The Confederation of British Industry has been locked out of regular meetings with other leading business lobby groups, hampering its fight for survival after a sexual misconduct scandal.
Formerly Britain’s leading voice for business, the CBI has been battling to overhaul its culture and regain trust after multiple allegations of misconduct were made by female employees, including two who said they were raped. Those allegations resulted in an exodus of members from John Lewis to Aviva and led Labour and the Conservatives to cut ties with the organisation.
The CBI’s efforts to regain a place at the intersection of business and government are understood to have been complicated by the refusal of fellow business interest groups to engage with it or allow it along to their meetings with ministers.
The other four members of the “B5” lobbying groups – the Federation of Small Business (FSB), British Chambers of Commerce (BCC), Institute of Directors (IoD) and Make UK – have refused to hold meetings with the CBI, sources confirmed after a report in the Financial Times.
The CBI is understood to have asked to be readmitted, only for the other B5 members to refuse, saying it was too soon.
Craig Beaumont, the chief of external affairs at the FSB, told the FT: “Decisions for departmental-led meetings are of course for the relevant [government] department. FSB, however, will not hold lobbying-advocacy meetings alongside CBI until we are confident that the scandal is over, the victims have been heard, and we are reassured about current police investigations.”
A source at another lobby group questioned the degree of backing the CBI has from British businesses after a recent vote of confidence by members. The source said it was “slightly odd” that votes were only cast by those that had not paused their membership, adding: “[On that basis] of course the vote would result in total support for the CBI.”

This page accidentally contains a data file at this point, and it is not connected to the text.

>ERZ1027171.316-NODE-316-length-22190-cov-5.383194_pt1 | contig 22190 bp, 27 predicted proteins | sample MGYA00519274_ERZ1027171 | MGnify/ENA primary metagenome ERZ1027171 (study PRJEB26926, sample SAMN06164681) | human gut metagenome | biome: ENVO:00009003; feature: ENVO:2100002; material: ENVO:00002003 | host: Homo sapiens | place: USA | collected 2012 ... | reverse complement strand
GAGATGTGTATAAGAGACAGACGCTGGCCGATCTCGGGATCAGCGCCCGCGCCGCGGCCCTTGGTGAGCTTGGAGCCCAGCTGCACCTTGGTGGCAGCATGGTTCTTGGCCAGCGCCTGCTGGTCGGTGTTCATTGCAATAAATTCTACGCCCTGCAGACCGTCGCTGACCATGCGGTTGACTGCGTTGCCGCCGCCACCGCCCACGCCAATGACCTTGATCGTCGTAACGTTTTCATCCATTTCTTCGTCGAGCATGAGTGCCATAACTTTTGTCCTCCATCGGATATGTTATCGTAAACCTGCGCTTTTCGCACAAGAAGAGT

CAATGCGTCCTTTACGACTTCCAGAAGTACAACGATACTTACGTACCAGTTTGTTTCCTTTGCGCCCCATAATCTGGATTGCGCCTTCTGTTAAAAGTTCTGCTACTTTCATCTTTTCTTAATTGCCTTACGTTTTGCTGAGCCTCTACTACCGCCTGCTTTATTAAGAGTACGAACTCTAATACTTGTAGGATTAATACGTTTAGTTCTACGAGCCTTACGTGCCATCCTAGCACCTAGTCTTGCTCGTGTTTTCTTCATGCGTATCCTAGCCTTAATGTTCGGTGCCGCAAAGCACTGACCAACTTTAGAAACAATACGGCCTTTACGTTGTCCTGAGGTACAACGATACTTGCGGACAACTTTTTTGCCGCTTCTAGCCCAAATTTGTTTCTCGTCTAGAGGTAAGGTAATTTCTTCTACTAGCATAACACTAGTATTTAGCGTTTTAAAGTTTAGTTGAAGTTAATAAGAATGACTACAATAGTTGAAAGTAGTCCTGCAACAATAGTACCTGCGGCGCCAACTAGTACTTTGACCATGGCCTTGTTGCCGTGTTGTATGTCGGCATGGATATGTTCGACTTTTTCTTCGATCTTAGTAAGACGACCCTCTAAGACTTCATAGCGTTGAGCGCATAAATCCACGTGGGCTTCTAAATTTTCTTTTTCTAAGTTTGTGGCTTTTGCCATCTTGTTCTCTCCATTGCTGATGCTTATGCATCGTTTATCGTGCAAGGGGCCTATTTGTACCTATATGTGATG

It has been previously estimated that 50 businesses have paused or cancelled their membership.
The CBI said after the vote that it won with 93% backing from its members. It later emerged that turnout was low, with less than a third of the remaining members backing it at the vote, according to testimony given to MPs last week.
A second source at another lobby group said it had been “good to see progress” at the CBI, which launched an external investigation by the law firm Fox Williams and initiated a cultural overhaul after a review by a consultancy, Principia.
However, the source said it was “too soon to re-engage” while City of London police continue to investigate the allegations, adding that they also wanted to “see evidence that changes have embedded”.
They said fellow lobby groups also did not want to meet with the CBI while the government continued to boycott the organisation, in case there was a perception that the remaining members of the B5 were being used as a “back door” for CBI advocacy.
On Sunday, Labour confirmed that the shadow business secretary, Jonathan Reynolds, met the new CBI director general, Rain Newton-Smith, last week. Newton-Smith replaced Tony Danker after his dismissal in April following separate allegations about his own conduct.
Danker has said he felt he had been made the “fall guy” for the wider crisis faced by the organisation. He has also said he was “truly sorry” for making some colleagues “feel uncomfortable”.
The CBI’s future is still uncertain, particularly in the light of a move by the BCC to set up a new “business council”.
Boycotts of the CBI by the government and Labour also remain in place, despite the latter’s apparent relaxation of its position.
The CBI told the FT that it was “pressing ahead with an ambitious programme of change to continue to build the trust of members and stakeholders and renew its mandate for an ever-changing economy”.
It said the CBI was still “a vital voice in championing business and delivering sustainable growth”. A source close to the organisation told the FT that the CBI engageed with politicians not only through joint meetings with other lobby groups but through other channels as well.